The Federal Reserve’s proposed changes to revamp the decades-old Community Reinvestment Act have been welcomed by both industry representatives and consumer advocacy groups.
In an advance notice of proposed rulemaking issued on Monday, the Fed introduced a new framework to evaluate large retail banks’ mortgage lending performance: a retail test and a community development benchmark.
The retail lending test would include two metrics to calculate the percentage of a bank’s loans made to borrowers in low- and moderate-income census tracts and distribution by different income and revenue levels. The proposal suggests using loan counts, rather than dollar volume, in the two metrics, which “would treat different-sized loans equally within product categories.”
“It’s a really promising proposal,” said Buzz Roberts, president and CEO of the National Association of Affordable Housing Lenders. “It could really mark a turning point in the direction of CRA policy that would work much better for banks and communities at large.”
The Fed’s proposal, approved unanimously by its board members, is in many ways at odds with the final CRA rule issued by the Office of the Comptroller of the Currency in May. However, the Fed expressed willingness to cooperate with other banking regulators to work out a joint plan.
“By reflecting stakeholder views and providing a long period for public comment, the [proposed rulemaking] is intended to build a foundation for banking agencies to converge on a consistent approach to strengthening the CRA that has broad support among stakeholders,” Governor Lael Brainard, who spearheaded the Fed’s CRA efforts, said at an Urban Institute event this week.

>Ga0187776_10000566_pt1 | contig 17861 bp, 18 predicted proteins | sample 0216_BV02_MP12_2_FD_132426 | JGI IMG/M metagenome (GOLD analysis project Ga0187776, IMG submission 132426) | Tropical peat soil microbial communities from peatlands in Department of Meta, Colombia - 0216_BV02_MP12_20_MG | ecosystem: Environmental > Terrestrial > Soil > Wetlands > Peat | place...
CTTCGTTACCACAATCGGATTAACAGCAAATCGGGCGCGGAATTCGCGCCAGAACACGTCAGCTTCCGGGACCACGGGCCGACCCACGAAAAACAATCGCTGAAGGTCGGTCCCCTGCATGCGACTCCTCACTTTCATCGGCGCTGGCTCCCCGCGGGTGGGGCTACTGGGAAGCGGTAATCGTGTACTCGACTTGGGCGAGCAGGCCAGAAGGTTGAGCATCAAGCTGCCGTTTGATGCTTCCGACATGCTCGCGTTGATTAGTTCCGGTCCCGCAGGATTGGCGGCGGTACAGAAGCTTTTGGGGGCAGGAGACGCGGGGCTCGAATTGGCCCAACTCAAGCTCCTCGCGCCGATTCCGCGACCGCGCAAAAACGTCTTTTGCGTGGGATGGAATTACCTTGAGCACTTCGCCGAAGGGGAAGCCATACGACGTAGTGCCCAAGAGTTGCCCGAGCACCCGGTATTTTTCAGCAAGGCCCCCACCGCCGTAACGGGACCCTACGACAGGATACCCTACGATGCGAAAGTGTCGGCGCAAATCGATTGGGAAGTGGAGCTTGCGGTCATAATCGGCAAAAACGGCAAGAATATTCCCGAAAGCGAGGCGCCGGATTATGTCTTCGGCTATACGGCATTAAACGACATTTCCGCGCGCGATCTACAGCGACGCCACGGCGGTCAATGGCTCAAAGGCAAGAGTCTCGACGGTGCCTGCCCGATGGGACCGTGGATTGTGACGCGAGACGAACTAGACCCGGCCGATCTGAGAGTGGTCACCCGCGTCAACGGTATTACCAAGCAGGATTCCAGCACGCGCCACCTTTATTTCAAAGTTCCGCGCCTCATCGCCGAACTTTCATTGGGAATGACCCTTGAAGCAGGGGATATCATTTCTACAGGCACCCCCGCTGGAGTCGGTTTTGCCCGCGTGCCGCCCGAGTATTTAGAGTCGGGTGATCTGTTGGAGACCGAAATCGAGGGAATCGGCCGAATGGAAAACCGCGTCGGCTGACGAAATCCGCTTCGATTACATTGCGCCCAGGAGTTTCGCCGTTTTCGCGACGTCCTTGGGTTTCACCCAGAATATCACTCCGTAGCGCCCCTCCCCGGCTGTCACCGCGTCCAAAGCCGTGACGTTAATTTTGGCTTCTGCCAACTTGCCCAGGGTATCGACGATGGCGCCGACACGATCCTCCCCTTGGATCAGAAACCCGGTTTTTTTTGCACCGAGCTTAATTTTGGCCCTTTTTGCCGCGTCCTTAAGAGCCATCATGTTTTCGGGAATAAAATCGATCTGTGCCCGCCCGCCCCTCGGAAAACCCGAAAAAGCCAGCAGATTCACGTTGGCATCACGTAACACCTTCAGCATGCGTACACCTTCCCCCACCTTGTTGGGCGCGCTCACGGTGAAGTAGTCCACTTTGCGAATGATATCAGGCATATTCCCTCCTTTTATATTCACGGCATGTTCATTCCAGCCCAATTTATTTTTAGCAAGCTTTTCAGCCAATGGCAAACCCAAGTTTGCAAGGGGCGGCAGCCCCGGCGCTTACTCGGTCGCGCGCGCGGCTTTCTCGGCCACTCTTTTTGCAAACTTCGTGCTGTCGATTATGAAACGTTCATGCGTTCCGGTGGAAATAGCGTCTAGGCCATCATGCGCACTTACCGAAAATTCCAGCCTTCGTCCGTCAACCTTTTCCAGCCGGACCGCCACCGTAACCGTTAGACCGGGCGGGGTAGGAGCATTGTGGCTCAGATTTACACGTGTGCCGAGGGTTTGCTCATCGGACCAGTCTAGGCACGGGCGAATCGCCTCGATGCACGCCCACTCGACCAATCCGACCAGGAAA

“There will be more emphasis on mortgage lending under the Fed’s plan … under the OCC’s approach, mortgage lending folds into a much broader range of activity that determines the CRA rating,” said Roberts.
As for the treatment of mortgage-backed securities for CRA purposes, the Fed said it is contemplating an appropriate approach. The regulator acknowledged that issuance of qualifying MBS can improve liquidity for lenders that make home mortgage loans to LMI borrowers and encourage such lending, but the central bank also noted concerns by some stakeholders that some depositories are too reliant on purchases of qualifying MBS rather than pursuing more impactful community development activities.
In addition, the Fed seeks to minimize data collection burdens on banks. In contrast, the OCC rule requires a significant amount of additional data collection to facilitate the performance measurement.
The Fed is seeking feedback from stakeholders on its framework. Comments are due 120 days after publication in the Federal Register.
“[The proposed rulemaking] is an important step toward modernizing the [CRA] in a manner that benefits communities and provides banks with regulatory clarity going forward,” Rob Nichols, president of the American Bankers Association, said in a statement. “While we are still reviewing the [proposal] with our members, we appreciate the Fed’s measured, research-based approach to formulating this critically important rule.”
Community groups that have strongly opposed the OCC’s final rule said the Fed’s proposal is “an encouraging step” to address discrimination and develop LMI communities. Jesse Van Tol, CEO of the National Community Reinvestment Coalition, said: “Unlike the OCC … the Fed has focused on transparent data analysis and qualitative measures of impact on communities, rather than on simplistic formulas that are easy to manipulate.”
Still, stakeholders are pushing for interagency cooperation towards a unified CRA framework.
“Public input and discourse fuels continuous improvement, and we look forward to reviewing the comments for insight into our own rulemaking that applies to national banks and savings associations,” acting Comptroller of the Currency Brian Brooks said in a statement.